DJI AirSense – keeping the sky safe

What is Airsense?

DJI Airsense is a situational awareness aid that is built into the DJI Fly app. As drone pilots and landscape photographers we need to monitor the environment around us constantly. Other people, the weather and bird life are just some of the factors we need to consider as we fly. However, the most important consideration from a safety perspective is the threat drones pose to other aircraft. DJI Airsense detects ADS-B transmissions from manned aircraft which have the appropriate equipment installed and helps you to avoid collisions.

Does Airsense detect all aircraft?

Depending on where in the world you are based, aircraft may or may not be obliged to have this equipment. Unfortunately, as of June 2022, it is not a requirement here in the United Kingdom or Ireland. Most of the aircraft I encounter while enjoying aerial landscape photography do not have this equipment and I have to rely on my senses of sight and hearing to ensure I fly safely. I was therefore quite excited to see the DJI Airsense system in action recently when flying on the north coast of Ireland.

What do Airsense alerts look like?

DJI Fly app showing Manned Aircraft Nearby warning with DJI Airsense for landscape photography
DJI AirSense, a situational awareness tool, shows a ‘manned aircraft nearby’ (amber) alert within the DJI Fly app.

As I flew 47m (154ft) over the water at Whiterocks Beach, Portrush, I received a flashing amber ’Manned Aircraft Nearby’ warning within my DJI Fly app. Touching this alert brought up the map you see above, on which the manned aircraft’s position can be clearly seen north west of the town of Coleraine. You will see that is was at an altitude of 652m (2,139ft) and 7km (4.35 miles) away from me. However, DJI Airsense also indicates the aircraft’s direction of travel and I noted it was flying towards the coast. Helpfully, the view from the drone camera can also be seen when looking at the map

What should I do when I get an Airsense alert?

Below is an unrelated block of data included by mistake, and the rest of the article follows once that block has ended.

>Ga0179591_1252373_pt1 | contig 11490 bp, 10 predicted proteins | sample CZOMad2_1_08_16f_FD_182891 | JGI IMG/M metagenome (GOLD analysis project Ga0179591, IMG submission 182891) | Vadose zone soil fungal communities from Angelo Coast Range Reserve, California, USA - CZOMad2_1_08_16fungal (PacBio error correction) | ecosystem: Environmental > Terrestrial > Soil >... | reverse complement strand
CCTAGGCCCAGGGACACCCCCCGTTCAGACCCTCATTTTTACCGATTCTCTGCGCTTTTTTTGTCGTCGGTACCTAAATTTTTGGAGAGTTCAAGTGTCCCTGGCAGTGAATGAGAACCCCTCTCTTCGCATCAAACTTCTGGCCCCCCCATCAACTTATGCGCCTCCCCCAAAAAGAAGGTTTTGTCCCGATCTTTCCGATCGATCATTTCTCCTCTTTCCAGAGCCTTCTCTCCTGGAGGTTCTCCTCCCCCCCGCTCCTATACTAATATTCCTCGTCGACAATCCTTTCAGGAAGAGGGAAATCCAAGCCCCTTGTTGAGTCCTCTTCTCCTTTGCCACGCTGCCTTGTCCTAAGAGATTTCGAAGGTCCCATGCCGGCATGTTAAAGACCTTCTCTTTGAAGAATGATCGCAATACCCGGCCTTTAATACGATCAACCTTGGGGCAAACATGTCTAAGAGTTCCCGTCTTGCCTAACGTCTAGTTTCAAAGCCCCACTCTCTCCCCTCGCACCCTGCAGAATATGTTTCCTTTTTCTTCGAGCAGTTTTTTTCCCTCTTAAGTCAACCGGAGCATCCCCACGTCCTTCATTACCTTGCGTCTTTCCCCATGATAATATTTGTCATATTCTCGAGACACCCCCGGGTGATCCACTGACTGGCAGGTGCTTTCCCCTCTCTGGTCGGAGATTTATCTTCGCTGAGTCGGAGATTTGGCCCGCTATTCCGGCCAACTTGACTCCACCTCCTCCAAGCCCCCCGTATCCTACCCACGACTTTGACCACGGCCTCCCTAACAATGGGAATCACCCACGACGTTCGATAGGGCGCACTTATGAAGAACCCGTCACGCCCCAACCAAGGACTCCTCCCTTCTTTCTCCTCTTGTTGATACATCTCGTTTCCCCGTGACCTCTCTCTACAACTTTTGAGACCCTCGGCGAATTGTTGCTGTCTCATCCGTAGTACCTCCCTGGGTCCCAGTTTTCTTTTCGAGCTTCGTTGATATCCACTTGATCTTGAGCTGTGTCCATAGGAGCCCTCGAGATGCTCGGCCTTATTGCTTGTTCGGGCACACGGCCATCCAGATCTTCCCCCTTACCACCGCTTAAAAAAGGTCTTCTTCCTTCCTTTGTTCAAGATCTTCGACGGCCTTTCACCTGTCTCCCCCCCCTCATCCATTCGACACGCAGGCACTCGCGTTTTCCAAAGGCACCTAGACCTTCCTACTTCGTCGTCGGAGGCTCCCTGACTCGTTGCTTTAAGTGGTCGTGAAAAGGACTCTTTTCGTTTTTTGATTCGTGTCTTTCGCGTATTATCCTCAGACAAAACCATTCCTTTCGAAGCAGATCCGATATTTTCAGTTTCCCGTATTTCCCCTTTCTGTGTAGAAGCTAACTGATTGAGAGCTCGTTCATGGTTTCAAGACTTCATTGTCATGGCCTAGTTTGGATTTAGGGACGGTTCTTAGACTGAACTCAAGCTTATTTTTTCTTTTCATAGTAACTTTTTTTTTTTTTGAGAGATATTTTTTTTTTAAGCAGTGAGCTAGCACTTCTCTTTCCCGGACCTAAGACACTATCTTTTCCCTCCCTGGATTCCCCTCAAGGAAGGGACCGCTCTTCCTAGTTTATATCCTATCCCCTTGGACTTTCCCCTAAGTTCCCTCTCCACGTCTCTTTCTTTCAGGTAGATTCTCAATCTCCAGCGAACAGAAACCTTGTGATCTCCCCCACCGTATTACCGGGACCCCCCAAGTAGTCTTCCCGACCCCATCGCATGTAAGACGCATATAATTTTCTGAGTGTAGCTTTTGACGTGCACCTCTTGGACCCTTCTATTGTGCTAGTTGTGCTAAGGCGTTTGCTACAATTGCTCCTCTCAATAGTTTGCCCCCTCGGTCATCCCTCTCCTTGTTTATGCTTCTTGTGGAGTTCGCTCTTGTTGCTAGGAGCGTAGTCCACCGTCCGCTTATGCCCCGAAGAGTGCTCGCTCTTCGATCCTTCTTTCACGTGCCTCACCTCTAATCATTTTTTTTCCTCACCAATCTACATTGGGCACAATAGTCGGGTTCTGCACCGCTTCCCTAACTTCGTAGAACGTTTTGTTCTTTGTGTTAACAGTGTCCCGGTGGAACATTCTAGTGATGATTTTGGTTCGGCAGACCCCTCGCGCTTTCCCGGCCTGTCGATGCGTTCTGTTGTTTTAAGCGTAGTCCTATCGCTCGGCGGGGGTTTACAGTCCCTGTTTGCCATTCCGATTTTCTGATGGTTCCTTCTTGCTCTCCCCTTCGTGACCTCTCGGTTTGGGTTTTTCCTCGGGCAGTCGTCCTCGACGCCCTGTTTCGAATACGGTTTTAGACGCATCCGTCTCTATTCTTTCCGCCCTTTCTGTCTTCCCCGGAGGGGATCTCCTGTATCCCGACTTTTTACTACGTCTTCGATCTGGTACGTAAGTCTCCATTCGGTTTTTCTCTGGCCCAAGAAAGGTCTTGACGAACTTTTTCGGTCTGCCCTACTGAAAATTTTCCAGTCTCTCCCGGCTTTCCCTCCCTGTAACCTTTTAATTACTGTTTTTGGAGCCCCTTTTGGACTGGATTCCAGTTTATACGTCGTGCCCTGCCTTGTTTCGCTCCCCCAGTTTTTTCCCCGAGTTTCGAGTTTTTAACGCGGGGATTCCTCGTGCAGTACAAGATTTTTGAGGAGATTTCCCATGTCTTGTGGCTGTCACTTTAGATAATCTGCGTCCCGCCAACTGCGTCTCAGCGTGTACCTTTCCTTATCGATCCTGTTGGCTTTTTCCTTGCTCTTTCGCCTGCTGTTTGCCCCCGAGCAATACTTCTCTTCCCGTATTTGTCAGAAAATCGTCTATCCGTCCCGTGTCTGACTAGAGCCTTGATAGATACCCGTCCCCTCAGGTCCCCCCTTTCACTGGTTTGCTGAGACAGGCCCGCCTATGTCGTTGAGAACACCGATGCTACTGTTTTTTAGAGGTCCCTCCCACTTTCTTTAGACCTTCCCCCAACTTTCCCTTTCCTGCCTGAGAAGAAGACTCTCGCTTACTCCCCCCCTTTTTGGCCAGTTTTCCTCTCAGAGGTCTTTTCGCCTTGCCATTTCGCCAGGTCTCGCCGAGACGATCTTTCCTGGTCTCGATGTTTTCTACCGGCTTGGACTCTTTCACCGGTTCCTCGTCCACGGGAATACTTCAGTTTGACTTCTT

Although the aircraft was 7km away, prompt action was needed to ensure my drone was not a threat to the aircraft. I immediately switched my DJI Air 2s drone into sport mode and executed a rapid descent to 16m (52ft). If you fly the drone straight down the descent speed is limited – this is because if the drone drops too quickly it will not be able to maintain lift when it enters its own downdraft and would crash. If you introduce lateral movement (e.g. flying forward) while you descend, the drone can descend at a significantly greater rate.

DJI Fly app showing Manned Aircraft Approaching warning with DJI Airsense for landscape photography
DJI AirSense, a situational awareness tool, shows a ‘manned aircraft approaching’ (red) alert within the DJI Fly app.

Within just a few minutes the amber alert turned to a red ’manned aircraft approaching’ alert. I was surprised at how quickly the aircraft, a Eurocopter helicopter, had covered the initial 7km distance. It was now 0.8km (1/2 mile) away and at an altitude of 58m (190ft). I was glad I had taken the precautionary step of descending to a safe altitude when I knew the aircraft was potentially coming my way. Although it didn’t come any closer to me than this, it could well have. If I had ignored the Airsense warning or delayed my reaction to it then a dangerous situation may have developed. Researching this type of helicopter later I noted that it had a top speed of 268km/h. Given that I was first alerted when it was 7km away, the simple mathematics shows that at this stage the helicopter was potentially less than 2 minutes flight time away.

The importance of situational awareness

When you fly, make sure you are always watching and listening to what is going on around you. As I mentioned at the start of this article, most aircraft do not show up on Airsense yet. So, anytime I hear an aircraft coming I immediately descend to a safe altitude and land as soon as it is safe and appropriate to do so. In this case however, the amazing DJI Airsense system ensured that both I and the helicopter pilot could operate safely.

DJI Drone Rapid Descent Procedure

It is important to become competent in controlling your drone and I would recommend the following as a rapid descent procedure (*) for DJI drones:

  • Switch to your drone’s fastest decent mode (typically normal or sport mode) and angle the camera downwards to 45-60 degrees. If normal and sport mode have the same descent rate on your drone (check the specs online), stick with normal mode to maintain the function of the collision sensors.
  • Identify and turn towards the safest space within your flight environment. This will typically be an area with no people/buildings. If you are a more advanced drone pilot you may feel confident enough to spiral downwards as you fly forward in a constant gentle turn.
  • Fly forwards and descend at maximum rate (6m/s for my Air 2s) until your are at an altitude you determine to be safe.

* please note that is not the same as the emergency propeller stop function built into drones – you should read your drone instruction manual to understand this feature fully.

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